It is obvious that there is tension between the traditional financial sector of Malta and, ironically enough, the government that seeks to enter into a new financial future.
Management of the Malta financial services (MFSA) has published a document entitled “Materials for discussion of IPOs coins, virtual currencies and providers of related services” (the”Discussion Paper on Initial Coin Offerings, Virtual Currencies and related Service Providers”) that aimed to “present the proposed policy for the industry that should be taken MFSA to regulate ICO, cryptocurrency and service providers involved in the ICO and other activities associated with virtual currencies”. This is an encouraging sign for members of the Bitcoin community in the country after de facto prohibition of all bitcoin transactions, the oldest Bank.
The problem of determining the cryptocurrency of Malta
MSFA – the main financial regulator in the country. Apparently, it aimed to define recommendations for financial innovation, whether initial placement of the coins (ICO), cryptocurrency (referred to as virtual currencies or CC) or the blockchain technology. It is rare for a new industry – the impact on its regulation.
The purpose of the document MSFA is “the definition of a regulatory framework to support innovation and new technologies for financial services in the field of EXPLOSIVES”. This document marked the MSFA monitoring for “ensuring the effective protection of investors and the integrity of financial market and financial stability.”
The Republic of Malta is a beautiful Mediterranean archipelago located South of Italy, with a population of less than half a million citizens. This is the smallest country in the European Union.
“Discussions will continue from 30 November 2017 11 January 2018,” reads the announcement MFSA.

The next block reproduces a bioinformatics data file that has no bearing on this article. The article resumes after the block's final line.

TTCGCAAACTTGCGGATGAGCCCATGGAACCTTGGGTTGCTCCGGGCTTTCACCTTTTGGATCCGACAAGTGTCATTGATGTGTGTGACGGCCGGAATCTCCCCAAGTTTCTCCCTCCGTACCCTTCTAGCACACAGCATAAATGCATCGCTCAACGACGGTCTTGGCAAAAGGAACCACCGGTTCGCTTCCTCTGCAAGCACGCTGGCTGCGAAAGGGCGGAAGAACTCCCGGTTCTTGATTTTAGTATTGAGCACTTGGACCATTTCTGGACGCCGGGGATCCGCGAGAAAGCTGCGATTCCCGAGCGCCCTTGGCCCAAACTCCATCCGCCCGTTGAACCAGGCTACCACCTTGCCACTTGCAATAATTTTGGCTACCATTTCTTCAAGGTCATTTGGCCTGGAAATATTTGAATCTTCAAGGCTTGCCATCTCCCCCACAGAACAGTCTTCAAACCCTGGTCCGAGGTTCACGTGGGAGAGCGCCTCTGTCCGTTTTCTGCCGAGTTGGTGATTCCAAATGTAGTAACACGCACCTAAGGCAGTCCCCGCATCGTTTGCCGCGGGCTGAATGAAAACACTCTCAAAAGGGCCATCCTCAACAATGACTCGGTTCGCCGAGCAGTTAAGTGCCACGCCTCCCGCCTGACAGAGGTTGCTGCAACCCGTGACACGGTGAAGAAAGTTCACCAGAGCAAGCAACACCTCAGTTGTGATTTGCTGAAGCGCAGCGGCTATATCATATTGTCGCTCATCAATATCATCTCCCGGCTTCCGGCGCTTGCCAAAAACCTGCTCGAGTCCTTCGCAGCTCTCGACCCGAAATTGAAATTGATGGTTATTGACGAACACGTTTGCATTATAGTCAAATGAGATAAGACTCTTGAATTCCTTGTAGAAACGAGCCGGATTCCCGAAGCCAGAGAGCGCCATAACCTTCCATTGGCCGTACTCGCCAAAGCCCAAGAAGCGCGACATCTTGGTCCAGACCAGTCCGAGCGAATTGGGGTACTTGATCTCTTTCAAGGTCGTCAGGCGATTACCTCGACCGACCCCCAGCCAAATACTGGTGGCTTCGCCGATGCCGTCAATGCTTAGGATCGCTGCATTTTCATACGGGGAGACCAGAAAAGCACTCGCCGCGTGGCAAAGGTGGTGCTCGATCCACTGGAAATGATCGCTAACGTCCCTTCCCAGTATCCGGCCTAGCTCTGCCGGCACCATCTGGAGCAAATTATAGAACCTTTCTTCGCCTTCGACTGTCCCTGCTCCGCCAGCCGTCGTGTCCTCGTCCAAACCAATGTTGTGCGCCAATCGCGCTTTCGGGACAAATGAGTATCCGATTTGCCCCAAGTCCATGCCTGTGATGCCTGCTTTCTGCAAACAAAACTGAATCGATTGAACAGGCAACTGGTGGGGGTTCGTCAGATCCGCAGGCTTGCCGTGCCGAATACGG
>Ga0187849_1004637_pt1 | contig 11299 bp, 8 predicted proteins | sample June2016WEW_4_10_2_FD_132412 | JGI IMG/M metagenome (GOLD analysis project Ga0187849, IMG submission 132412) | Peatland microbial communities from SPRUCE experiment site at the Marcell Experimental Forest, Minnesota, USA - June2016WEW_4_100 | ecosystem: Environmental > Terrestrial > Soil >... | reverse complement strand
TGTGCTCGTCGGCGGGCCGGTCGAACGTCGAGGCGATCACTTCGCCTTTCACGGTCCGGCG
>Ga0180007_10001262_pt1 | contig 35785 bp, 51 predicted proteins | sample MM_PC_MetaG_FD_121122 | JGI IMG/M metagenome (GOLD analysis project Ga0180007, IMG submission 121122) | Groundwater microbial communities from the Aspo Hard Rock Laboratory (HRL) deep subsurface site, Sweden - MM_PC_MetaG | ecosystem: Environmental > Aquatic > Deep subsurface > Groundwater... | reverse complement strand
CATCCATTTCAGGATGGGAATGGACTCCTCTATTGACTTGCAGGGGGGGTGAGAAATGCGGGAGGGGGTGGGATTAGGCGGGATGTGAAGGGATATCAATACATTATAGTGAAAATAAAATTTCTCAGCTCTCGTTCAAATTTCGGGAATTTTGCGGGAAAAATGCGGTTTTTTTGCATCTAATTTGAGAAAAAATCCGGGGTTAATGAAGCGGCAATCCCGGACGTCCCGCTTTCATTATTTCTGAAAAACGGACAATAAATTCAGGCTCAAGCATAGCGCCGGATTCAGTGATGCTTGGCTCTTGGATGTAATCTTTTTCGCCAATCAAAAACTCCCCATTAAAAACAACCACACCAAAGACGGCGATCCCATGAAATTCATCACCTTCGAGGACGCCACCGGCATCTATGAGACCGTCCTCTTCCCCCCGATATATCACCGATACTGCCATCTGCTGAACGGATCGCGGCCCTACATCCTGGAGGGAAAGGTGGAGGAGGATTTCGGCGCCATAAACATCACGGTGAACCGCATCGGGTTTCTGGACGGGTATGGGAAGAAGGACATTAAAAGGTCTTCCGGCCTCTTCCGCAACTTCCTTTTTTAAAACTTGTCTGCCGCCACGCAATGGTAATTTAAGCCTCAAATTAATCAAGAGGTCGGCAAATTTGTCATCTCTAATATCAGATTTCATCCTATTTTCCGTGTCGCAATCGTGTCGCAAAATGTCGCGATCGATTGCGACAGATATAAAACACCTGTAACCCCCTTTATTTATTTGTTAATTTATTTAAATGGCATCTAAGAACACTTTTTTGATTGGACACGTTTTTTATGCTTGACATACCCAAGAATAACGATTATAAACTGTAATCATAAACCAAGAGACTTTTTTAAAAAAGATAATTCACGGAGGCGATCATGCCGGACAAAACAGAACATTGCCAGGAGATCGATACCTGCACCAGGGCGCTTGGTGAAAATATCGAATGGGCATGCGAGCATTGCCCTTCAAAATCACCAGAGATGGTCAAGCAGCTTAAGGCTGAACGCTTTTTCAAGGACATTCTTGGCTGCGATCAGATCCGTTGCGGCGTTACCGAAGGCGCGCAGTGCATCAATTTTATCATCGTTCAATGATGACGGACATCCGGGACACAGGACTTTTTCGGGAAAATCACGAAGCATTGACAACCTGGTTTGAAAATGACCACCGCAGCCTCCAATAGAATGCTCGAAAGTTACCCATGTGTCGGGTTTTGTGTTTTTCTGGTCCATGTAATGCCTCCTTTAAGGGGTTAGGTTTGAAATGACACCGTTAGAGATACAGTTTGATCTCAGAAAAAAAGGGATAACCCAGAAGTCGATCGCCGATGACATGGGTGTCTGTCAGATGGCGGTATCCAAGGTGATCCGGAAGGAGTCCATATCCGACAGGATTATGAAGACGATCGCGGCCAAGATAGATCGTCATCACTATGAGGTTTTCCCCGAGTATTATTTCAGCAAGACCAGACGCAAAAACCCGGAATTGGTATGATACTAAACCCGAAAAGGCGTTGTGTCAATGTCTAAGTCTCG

This is a radical change in the position of the regulator, which even in the summer, warned against cryptocurrencies. In response to the appearance of the first cryptocurrency ATM in the country, the regulator said: “unlike traditional money, accepting payments in the virtual currency is completely dependent on the consent of the recipient. In addition, service providers in the field of virtual currencies are not currently regulated by law and has not received permission from the MFSA”, – reported in Times of Malta in that period. “It is not necessary to store large amounts of money in bitcoins. You should ensure their safety and security,” said management.
Disregard of Bank of Valletta to bitminer
This week, the oldest Bank in the country – Bank of Valletta (BOV) – stopped all cryptocurrency transactions. “The Bank employees were helpful but did not provide me more information,” complained a customer at the Bank. “They just say that the policy of the Bank has changed.”
BOV even went so far as to cancel transactions in SEPA (single Euro payments area). According to reports by Times of Malta, the official spokesman of the Bank said that the ban is aimed at “risk appetite, regulatory requirements and the needs of correspondent banking network.”
It is curious that the government assures the local members of the Bitcoin community that the embargo is a temporary stage. The parliamentary Secretary Silvio Schembri said that such blocking “short-term” and will be withdrawn after the enactment of official policy.
In addition to this, the Prime Minister of Malta Joseph Muscat earlier this year, enthusiastically spoke about bitcoin, saying that Europe should be transformed into a “continent of bitcoin” His administration is also the first developed and adopted the blockchain software. The office of the Prime Minister of Malta has declared its intention issue model cryptocurrency for the test as a way to assess the further development of the regulation.
In the Times of Malta said: “Ironically, 25% of the government’s share in BOV makes it the largest shareholder of the Bank.”